In the closely watched case of Madden v. Midland Funding, LLC, on which we have reported here and here, the US Second Circuit Court of Appeals ruled that federal preemption principles generally applicable to national banks under the National Bank Act did not extend to nonbank assignees of a bank loan where the bank no longer held an interest in the loan, and federal law therefore did not preempt New York state usury limitations. In turn, the Second Circuit declined to rehear the case, and the US Supreme Court declined to grant certiorari to review the case.

In its decision, the Second Circuit remanded the case to the US District Court for the Southern District of New York for the resolution of remaining state law questions, including whether Delaware law (which has no usury limitations) governed the account agreement. On February 27, 2017, the district court issued an opinion addressing these issues in response to the defendants’ motion for summary judgment and the plaintiff’s motion for class certification.

In a significant decision, on August 31, the US District Court for the Central District of California held that a tribal bank originating loans for a non-bank lender was not the “true lender”—making the loans subject to state usury limits.


In December 2013, the Consumer Financial Protection Bureau (CFPB) commenced litigation against CashCall (a payday lender in a partnership with a tribal bank) and other defendants, claiming that they had violated the federal law prohibition on unfair, deceptive, or abusive acts or practices (UDAAP) for financial services providers by servicing and collecting on loans that were wholly or partially void or uncollectible under state law.

The Consumer Financial Protection Bureau (CFPB) has taken two notable steps that signal a new interest in regulating marketplace, or “peer-to-peer,” lending. The CFPB announced that it will expand its consumer complaint portal to accept complaints about marketplace lenders. Simultaneously, the CFPB released a consumer bulletin containing information and tips for consumers considering taking out a loan with a marketplace lender.

Marketplace lending now joins mortgages, student loans, auto loans or leases, payday loans, bank accounts and services, credit cards, prepaid cards, credit reporting, debt collection, money transfer or virtual currency, and payday loans as categories of financial services for which the CFPB accepts complaints. The consumer complaint portal has been and continues to be controversial in the financial services industry. The complaints are publicly available and not vetted or filtered by the CFPB for accuracy or veracity, although it scrubs personal information from the narrative and takes steps to confirm a commercial relationship between a consumer and a company. The financial services provider receiving a complaint is expected to submit an answer within 15 days if possible, and no later than 60 days.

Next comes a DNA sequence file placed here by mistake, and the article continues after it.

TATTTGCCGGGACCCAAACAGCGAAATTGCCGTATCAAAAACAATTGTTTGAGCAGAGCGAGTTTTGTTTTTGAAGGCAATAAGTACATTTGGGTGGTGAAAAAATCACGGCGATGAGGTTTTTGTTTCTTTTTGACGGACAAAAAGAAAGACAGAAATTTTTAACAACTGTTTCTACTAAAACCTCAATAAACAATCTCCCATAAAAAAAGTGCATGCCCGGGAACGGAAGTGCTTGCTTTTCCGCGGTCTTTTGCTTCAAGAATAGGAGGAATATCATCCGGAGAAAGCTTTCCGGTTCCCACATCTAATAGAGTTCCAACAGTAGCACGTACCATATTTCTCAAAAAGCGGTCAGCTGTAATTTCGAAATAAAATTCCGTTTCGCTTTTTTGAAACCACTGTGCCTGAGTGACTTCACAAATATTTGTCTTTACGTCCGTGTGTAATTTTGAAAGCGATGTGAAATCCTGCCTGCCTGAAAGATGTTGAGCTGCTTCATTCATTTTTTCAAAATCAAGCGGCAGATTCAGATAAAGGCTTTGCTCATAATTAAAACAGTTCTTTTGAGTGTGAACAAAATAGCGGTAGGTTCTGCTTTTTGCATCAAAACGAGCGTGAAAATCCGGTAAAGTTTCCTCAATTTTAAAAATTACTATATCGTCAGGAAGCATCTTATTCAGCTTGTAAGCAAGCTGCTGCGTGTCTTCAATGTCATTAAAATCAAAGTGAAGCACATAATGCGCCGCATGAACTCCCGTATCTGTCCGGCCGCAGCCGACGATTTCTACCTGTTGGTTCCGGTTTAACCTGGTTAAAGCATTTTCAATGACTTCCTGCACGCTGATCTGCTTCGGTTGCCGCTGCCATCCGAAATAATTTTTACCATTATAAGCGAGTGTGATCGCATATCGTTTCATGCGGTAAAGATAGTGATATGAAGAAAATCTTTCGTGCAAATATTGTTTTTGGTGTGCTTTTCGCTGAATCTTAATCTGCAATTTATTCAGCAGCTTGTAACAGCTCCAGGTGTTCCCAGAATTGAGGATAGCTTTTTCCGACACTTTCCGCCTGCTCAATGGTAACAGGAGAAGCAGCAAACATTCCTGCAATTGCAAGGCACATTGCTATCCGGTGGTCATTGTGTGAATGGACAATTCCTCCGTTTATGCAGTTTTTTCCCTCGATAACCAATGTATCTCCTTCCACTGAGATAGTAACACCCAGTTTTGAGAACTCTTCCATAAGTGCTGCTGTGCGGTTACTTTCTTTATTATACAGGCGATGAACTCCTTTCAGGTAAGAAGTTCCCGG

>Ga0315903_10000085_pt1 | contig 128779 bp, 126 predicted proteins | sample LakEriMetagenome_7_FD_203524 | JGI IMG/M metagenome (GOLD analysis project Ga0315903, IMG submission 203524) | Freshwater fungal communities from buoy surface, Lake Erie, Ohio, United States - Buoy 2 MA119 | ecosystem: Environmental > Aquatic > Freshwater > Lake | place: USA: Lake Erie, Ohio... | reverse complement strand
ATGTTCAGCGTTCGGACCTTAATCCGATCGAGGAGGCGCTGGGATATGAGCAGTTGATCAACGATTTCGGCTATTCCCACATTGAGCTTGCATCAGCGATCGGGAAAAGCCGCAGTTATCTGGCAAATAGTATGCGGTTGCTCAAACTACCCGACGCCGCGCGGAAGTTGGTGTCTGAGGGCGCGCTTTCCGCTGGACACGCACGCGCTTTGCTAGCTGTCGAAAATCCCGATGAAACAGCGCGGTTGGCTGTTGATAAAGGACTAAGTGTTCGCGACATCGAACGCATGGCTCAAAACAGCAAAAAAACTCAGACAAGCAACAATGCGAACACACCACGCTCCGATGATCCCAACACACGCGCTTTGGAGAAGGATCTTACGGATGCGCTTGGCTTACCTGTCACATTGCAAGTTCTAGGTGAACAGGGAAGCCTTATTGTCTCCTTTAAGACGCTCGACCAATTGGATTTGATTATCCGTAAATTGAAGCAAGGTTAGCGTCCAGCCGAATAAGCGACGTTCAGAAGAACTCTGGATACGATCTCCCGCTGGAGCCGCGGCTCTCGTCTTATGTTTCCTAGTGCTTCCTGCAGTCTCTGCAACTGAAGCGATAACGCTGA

A recent decision from the US District Court for the Eastern District of Pennsylvania, Kane v. Think Finance, Inc., Civ. No. 14-cv-7139, 2016 WL 183289 (E.D. Pa. 2016), has received a good deal of attention. Although it arises in the context of a payday lender, some market participants have questioned whether the decision is applicable to marketplace lending and other similar financial structures. Marketplace lending involves online platform operators, usually nonbank entities, that partner with a state or national bank, which in turn originates the loans to consumers. After a short holding period, the loans are then sold by the bank to the platform operator, which will subsequently sell the loans to third-party purchasers while retaining servicing responsibilities. Under these facts, the consensus is that such loans should be considered exempt from usury laws in states other than the state where the originating bank is organized due to principles of federal preemption that apply to state usury limits.

The Think Finance case stems from a number of actions filed against Think Finance, Inc. (Think Finance), a payday lender, by the Pennsylvania Office of the Attorney General (OAG). The OAG alleges that Think Finance was the de facto lender for a series of loans made through 2012 in a partnership with the now dissolved First Bank of Delaware and that the loans had interest rates (in the 200% to 300% range) that were usurious under Pennsylvania law. The OAG calls the arrangement with First Bank of Delaware a “scheme to avoid state usury laws” and an impermissible “rent-a-charter” arrangement. In ruling on a motion to dismiss filed by Think Finance, the district court held that federal preemption did not apply to the causes of action against Think Finance arising out of its lending activity because there were no claims against a bank. Therefore, the court allowed the claims against Think Finance regarding whether the loans were usurious under Pennsylvania law to proceed.